Fugue Season

Welcome to Hoth! Time to get the snowblower out! (Source: Star Wars: The Old Republic videogame)

In recent decades, Americans have become a summery people, migrating in historic numbers away from cold, snowy, grey-skied places to more “temperate” climes.

Set aside for a moment the fact that “temperate” usually means beastly, feverishly, shirt-clingingly hot much of the year.  (I admit it: really hot weather makes me cranky.)

And places that are truly “perfect” are generally crowded, or getting crowded  (I admit it:  crowds in large doses make me even crankier.

But the real reason I can’t join the flock heading south is seasons.  I know it’s sort of trite, but I love the changing year.  I love the way the world I live in becomes, in very real ways, a different world every three or four months.

In geek terms, I get to spend part of each year on Endor and part of it on Naboo.  (Go here if you have no idea what I’m talking about.)

But my absolute favorite time (or times) of year is fugue season.  These are the funky weeks when I swim in a lake and ski to toll road at Whiteface.

Or when — as we did last week — we’re still gleaning fresh vegetables out of the garden, and I’m scrabbling over ice on Ampersand Mountain.

This physical embodiment of change and time passing captures the weird scales at which our world works.

We are blessed to exist in a cosmos that functions in geological time, but also in bursts of immediacy.

I lived for a time in a cabin on the Copper River in Alaska and I remember listening to the ice break-up in spring — it was like artillery fire after the silent expanse of winter.

The truth, of course, is that it’s always fugue season.  We humans are — both individually and collectively — a very small organism living on a planet that is changing all the time, in ways that we influence and ways that we don’t.

Usually, those tiny, cumulative evolutions are lost to us at our Mayfly scale of blink-and-you-miss-it consciousness.

But for those of us who live in the North Country, those big changes are visible, at least symbolically, week-by-week.  I mean, a few days ago, I woke up and suddenly I was living on Hoth.

How cool is that?

 

 

7 Responses to “Fugue Season”

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  1. knuckleheadedliberal says:

    After election season the real Brian Mann comes out. Bigfoot, the planet Hoth…

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  2. Pete Klein says:

    I too like the four seasons with autumn and winter being my favorite.
    Let the wimps move to where it is warmer and if they move to the southwest where it is both hot and dry, they just better never look for any water from the Great Lakes. Learn to drink sand.

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  3. Ken Hall says:

    Brian, As one of my step-daughters was wont to say “ab-fab”. I too love living in the North Country for the seasons the not too hot of Summer, unfortunately major changes there since I was a young-un, and the cold of Winter, also a changing; but my favorite the perfection of Fall. I was never all that enamored with the MUD of Spring.

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  4. Michael Greer says:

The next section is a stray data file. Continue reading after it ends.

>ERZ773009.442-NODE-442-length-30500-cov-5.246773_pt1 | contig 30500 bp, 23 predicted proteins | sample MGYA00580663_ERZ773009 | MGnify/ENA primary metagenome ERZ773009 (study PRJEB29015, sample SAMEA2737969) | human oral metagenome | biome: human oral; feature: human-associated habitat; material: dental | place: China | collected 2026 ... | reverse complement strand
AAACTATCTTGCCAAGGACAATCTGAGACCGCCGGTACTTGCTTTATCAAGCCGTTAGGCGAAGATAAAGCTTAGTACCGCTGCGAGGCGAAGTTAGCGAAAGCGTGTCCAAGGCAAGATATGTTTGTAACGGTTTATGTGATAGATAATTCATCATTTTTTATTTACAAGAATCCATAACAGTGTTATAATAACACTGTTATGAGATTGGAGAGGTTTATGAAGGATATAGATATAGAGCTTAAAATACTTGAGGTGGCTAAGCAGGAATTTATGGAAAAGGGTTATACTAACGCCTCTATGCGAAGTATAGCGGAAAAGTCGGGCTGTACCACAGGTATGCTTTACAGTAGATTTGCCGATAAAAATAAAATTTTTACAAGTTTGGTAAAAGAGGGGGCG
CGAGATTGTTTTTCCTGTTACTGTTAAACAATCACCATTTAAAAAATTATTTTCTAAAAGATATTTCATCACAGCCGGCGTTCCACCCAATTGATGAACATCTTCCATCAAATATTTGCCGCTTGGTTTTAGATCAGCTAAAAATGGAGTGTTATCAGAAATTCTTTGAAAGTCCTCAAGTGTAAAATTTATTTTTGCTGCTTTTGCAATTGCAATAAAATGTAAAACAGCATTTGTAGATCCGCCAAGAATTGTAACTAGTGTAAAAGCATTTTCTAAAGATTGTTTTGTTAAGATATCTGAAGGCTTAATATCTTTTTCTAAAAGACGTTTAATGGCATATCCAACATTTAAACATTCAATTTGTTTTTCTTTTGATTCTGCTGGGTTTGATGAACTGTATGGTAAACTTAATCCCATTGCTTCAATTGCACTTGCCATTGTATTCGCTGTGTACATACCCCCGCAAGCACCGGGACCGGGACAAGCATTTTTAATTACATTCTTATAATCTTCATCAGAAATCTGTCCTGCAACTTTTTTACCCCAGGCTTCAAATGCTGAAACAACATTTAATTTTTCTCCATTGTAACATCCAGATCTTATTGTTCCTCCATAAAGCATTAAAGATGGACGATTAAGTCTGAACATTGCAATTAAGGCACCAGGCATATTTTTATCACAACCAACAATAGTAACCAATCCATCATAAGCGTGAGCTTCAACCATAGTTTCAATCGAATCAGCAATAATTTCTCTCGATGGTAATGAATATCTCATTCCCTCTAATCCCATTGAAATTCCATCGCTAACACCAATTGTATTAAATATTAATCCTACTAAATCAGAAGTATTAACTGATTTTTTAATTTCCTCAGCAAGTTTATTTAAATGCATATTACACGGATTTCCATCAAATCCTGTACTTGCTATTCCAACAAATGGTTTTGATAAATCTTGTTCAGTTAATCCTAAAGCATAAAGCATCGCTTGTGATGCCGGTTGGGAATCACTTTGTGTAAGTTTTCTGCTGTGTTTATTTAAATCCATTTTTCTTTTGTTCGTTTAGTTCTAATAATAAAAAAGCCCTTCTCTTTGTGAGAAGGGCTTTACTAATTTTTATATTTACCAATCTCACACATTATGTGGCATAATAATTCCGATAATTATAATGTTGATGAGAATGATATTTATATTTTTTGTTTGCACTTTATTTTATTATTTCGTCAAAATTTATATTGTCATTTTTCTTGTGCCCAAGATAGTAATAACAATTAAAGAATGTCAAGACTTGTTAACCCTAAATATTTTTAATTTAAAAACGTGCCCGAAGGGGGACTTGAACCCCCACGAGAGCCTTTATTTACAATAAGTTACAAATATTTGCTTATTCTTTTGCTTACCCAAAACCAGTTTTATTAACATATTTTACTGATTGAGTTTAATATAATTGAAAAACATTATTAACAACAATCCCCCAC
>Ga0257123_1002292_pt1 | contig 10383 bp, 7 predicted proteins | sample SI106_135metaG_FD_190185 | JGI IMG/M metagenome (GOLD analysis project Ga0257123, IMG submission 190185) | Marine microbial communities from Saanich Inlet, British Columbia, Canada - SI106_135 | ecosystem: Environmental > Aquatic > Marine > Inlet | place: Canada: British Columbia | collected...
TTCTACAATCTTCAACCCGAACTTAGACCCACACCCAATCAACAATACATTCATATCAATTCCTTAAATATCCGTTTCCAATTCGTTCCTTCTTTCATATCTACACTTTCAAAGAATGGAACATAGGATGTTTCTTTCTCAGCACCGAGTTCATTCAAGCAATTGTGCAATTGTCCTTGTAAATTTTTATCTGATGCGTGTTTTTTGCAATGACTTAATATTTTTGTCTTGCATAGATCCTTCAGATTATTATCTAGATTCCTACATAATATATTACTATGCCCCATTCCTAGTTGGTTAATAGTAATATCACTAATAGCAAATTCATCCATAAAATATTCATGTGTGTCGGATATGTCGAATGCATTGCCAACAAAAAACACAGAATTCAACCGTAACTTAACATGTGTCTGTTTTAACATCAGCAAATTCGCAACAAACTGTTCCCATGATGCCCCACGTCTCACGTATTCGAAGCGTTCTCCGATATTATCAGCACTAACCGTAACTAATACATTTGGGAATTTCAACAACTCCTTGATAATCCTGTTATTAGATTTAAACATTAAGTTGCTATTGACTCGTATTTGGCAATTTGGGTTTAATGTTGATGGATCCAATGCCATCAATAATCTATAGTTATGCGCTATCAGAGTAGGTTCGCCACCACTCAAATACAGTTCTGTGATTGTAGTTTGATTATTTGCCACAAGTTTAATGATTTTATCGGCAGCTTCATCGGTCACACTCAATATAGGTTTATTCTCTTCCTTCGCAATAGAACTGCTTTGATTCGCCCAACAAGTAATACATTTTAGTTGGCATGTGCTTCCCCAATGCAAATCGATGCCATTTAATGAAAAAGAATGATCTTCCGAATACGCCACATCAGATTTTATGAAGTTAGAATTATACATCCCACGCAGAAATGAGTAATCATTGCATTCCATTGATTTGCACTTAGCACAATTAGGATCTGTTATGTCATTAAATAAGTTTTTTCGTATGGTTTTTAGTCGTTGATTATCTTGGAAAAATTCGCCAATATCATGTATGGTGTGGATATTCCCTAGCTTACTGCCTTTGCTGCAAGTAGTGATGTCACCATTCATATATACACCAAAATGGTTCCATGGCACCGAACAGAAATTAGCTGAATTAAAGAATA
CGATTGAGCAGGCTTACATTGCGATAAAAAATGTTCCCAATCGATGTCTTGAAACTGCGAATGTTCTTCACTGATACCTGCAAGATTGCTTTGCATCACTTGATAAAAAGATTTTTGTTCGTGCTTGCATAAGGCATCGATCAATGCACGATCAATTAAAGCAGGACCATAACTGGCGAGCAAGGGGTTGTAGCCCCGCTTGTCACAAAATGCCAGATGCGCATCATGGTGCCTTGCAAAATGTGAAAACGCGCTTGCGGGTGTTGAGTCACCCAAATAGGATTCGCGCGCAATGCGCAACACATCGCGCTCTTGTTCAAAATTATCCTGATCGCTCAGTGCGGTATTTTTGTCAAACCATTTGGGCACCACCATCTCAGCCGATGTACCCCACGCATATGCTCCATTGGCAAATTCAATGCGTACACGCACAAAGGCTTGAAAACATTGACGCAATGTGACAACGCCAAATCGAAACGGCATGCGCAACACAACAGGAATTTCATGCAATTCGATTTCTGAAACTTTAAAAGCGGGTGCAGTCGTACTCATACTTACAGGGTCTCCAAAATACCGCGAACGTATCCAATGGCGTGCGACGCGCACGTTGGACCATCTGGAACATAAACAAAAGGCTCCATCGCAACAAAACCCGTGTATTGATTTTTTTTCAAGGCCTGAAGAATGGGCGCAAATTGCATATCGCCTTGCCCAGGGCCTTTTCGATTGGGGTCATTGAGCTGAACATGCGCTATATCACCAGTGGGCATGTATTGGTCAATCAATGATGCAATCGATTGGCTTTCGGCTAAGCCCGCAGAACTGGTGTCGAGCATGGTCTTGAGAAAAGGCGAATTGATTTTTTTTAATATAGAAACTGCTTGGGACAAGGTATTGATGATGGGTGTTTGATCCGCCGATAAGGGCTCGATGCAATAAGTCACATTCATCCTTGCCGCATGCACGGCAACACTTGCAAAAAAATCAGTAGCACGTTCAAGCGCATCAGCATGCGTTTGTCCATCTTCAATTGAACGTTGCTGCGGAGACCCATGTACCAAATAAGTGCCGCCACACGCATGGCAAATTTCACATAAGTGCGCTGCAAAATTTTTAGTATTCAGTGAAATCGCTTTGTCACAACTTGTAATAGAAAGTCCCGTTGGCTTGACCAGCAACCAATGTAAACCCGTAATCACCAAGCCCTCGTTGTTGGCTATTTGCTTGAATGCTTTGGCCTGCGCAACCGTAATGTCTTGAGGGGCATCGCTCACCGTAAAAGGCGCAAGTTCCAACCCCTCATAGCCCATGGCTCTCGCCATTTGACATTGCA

When I moved up here from Ohio, thirty-some years ago, I was obsessed with the idea of building a house that would comfortably withstand -40 degrees, without breaking the bank. Sure anybody could put in a bigger furnace, or build an igloo of styrofoam four feet thick, but my thoughts were more middle ground, and affordable than that. I spent a fair amount of time drawing in my notebooks, and trying to figure out the ultimate workable plan.
    Thirty years later, my focus has changed because the climate has changed. What used to happen in a ” geological time-span” has happened to us within a human lifespan, and at this rate (of change), our children will be mighty uncomfortable. These days my thoughts are on designing the North Country house of the future…one that will remain comfortable when the heat wave exceeds 100 degrees and stays there for six weeks. Again, anybody can crank up the air conditioner, but many (most) can’t afford that kind of electric bill.
    Withstanding the heat is more important socially and societally than surviving the cold. People who are cold get depressed and sluggish. People who are too hot get crazy, cranky, and mean.
    Don’t try to poo,poo this argument with numbers. Those who will point out that it’s only two degrees hotter than it was in the old days have read too many overly cautious science papers. Here in the real world, it was damned hot, and damned dry this summer. Our gardening season has gone from 90 days in the past, to nearly 180 days this year. Summer air conditioning bills are beginning to rival winter heating costs, and for the poor, there’s no way to cool off with firewood.
    I moved here all those years ago, to get away from the long, muddy, gray, Ohio winters. So far, this winter looks just like those of my youth.

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  5. Paul says:

    Michael, geotherml is the ticket. deep down it is always warmer or colder than it is on top.

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  6. bob cratchit says:

    “I get to spent…” Edit much?

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  7. knuckleheadedliberal says:

    Okay, the Bigfoot post is far in the rear view mirror but noted local Bigfoot Scholar Paul Bartholomew is out with a new book on Champ!!!!

    I can’t find any links to his new book but here’s a Bigfoot story.

    http://m.youtube.com/#/watch?v=afZSkCrkfP8&desktop_uri=%2Fwatch%3Fv%3DafZSkCrkfP8

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